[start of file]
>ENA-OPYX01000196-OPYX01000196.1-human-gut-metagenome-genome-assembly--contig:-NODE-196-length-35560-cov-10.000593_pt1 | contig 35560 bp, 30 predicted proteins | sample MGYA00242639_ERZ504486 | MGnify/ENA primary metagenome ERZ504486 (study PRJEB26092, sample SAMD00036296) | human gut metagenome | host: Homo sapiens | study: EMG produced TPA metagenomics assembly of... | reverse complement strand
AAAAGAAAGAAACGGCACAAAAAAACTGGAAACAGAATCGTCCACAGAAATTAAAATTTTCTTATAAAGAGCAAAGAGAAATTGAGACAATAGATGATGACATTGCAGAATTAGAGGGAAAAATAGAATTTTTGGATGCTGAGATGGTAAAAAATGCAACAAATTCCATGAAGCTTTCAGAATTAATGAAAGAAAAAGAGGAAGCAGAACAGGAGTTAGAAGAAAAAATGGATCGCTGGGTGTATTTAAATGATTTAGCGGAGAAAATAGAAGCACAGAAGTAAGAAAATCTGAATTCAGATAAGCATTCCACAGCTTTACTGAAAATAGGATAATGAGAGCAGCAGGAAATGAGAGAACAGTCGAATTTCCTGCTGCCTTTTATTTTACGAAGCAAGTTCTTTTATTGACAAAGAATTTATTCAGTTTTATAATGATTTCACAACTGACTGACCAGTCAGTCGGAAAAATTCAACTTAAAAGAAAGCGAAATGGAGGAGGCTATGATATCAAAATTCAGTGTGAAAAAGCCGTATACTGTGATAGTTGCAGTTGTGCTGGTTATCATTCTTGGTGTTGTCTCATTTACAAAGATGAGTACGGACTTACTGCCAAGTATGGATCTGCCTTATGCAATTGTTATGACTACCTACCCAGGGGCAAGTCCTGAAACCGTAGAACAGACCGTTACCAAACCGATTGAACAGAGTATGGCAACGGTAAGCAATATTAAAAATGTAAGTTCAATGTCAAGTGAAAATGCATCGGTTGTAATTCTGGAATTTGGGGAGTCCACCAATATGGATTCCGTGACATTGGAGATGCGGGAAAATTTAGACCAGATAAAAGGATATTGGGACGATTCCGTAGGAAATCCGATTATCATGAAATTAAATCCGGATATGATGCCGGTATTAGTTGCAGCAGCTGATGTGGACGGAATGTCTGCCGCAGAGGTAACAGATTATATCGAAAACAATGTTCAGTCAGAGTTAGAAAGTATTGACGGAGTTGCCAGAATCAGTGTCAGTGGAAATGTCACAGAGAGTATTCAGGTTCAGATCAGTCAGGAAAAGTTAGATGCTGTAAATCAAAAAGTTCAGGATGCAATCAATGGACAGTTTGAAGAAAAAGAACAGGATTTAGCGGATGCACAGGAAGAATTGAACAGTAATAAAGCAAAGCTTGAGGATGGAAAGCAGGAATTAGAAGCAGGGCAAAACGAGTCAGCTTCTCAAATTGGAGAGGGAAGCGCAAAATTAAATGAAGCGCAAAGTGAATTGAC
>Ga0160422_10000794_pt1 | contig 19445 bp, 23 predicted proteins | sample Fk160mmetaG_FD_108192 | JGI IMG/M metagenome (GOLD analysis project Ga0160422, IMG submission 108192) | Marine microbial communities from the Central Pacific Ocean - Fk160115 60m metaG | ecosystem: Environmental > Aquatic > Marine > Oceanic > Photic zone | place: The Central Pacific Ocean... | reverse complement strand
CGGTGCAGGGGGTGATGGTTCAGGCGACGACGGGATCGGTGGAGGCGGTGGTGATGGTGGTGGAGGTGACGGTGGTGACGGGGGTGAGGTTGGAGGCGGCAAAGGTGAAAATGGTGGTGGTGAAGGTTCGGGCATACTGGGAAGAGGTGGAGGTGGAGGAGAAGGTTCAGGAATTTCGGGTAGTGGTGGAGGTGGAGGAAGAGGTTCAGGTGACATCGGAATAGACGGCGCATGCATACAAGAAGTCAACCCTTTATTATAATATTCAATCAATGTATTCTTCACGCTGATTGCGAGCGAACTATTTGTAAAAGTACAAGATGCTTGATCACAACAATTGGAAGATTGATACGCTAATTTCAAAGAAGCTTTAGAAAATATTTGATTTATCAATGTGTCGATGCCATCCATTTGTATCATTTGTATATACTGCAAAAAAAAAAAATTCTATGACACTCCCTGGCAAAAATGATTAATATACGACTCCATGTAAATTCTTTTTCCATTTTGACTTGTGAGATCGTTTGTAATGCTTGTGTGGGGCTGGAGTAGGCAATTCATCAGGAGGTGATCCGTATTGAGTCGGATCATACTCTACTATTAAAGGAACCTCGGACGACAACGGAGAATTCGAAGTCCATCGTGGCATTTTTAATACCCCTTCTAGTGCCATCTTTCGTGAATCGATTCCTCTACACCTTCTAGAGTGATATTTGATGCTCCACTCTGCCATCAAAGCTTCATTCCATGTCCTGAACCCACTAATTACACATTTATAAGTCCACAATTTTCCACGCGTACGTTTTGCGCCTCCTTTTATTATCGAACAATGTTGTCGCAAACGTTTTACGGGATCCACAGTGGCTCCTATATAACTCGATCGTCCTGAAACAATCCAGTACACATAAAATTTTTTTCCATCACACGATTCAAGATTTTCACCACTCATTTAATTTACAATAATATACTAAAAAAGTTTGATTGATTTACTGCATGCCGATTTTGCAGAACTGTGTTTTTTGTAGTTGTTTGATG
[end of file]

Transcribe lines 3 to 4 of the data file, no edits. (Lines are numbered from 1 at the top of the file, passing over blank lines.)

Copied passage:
>Ga0160422_10000794_pt1 | contig 19445 bp, 23 predicted proteins | sample Fk160mmetaG_FD_108192 | JGI IMG/M metagenome (GOLD analysis project Ga0160422, IMG submission 108192) | Marine microbial communities from the Central Pacific Ocean - Fk160115 60m metaG | ecosystem: Environmental > Aquatic > Marine > Oceanic > Photic zone | place: The Central Pacific Ocean... | reverse complement strand
CGGTGCAGGGGGTGATGGTTCAGGCGACGACGGGATCGGTGGAGGCGGTGGTGATGGTGGTGGAGGTGACGGTGGTGACGGGGGTGAGGTTGGAGGCGGCAAAGGTGAAAATGGTGGTGGTGAAGGTTCGGGCATACTGGGAAGAGGTGGAGGTGGAGGAGAAGGTTCAGGAATTTCGGGTAGTGGTGGAGGTGGAGGAAGAGGTTCAGGTGACATCGGAATAGACGGCGCATGCATACAAGAAGTCAACCCTTTATTATAATATTCAATCAATGTATTCTTCACGCTGATTGCGAGCGAACTATTTGTAAAAGTACAAGATGCTTGATCACAACAATTGGAAGATTGATACGCTAATTTCAAAGAAGCTTTAGAAAATATTTGATTTATCAATGTGTCGATGCCATCCATTTGTATCATTTGTATATACTGCAAAAAAAAAAAATTCTATGACACTCCCTGGCAAAAATGATTAATATACGACTCCATGTAAATTCTTTTTCCATTTTGACTTGTGAGATCGTTTGTAATGCTTGTGTGGGGCTGGAGTAGGCAATTCATCAGGAGGTGATCCGTATTGAGTCGGATCATACTCTACTATTAAAGGAACCTCGGACGACAACGGAGAATTCGAAGTCCATCGTGGCATTTTTAATACCCCTTCTAGTGCCATCTTTCGTGAATCGATTCCTCTACACCTTCTAGAGTGATATTTGATGCTCCACTCTGCCATCAAAGCTTCATTCCATGTCCTGAACCCACTAATTACACATTTATAAGTCCACAATTTTCCACGCGTACGTTTTGCGCCTCCTTTTATTATCGAACAATGTTGTCGCAAACGTTTTACGGGATCCACAGTGGCTCCTATATAACTCGATCGTCCTGAAACAATCCAGTACACATAAAATTTTTTTCCATCACACGATTCAAGATTTTCACCACTCATTTAATTTACAATAATATACTAAAAAAGTTTGATTGATTTACTGCATGCCGATTTTGCAGAACTGTGTTTTTTGTAGTTGTTTGATG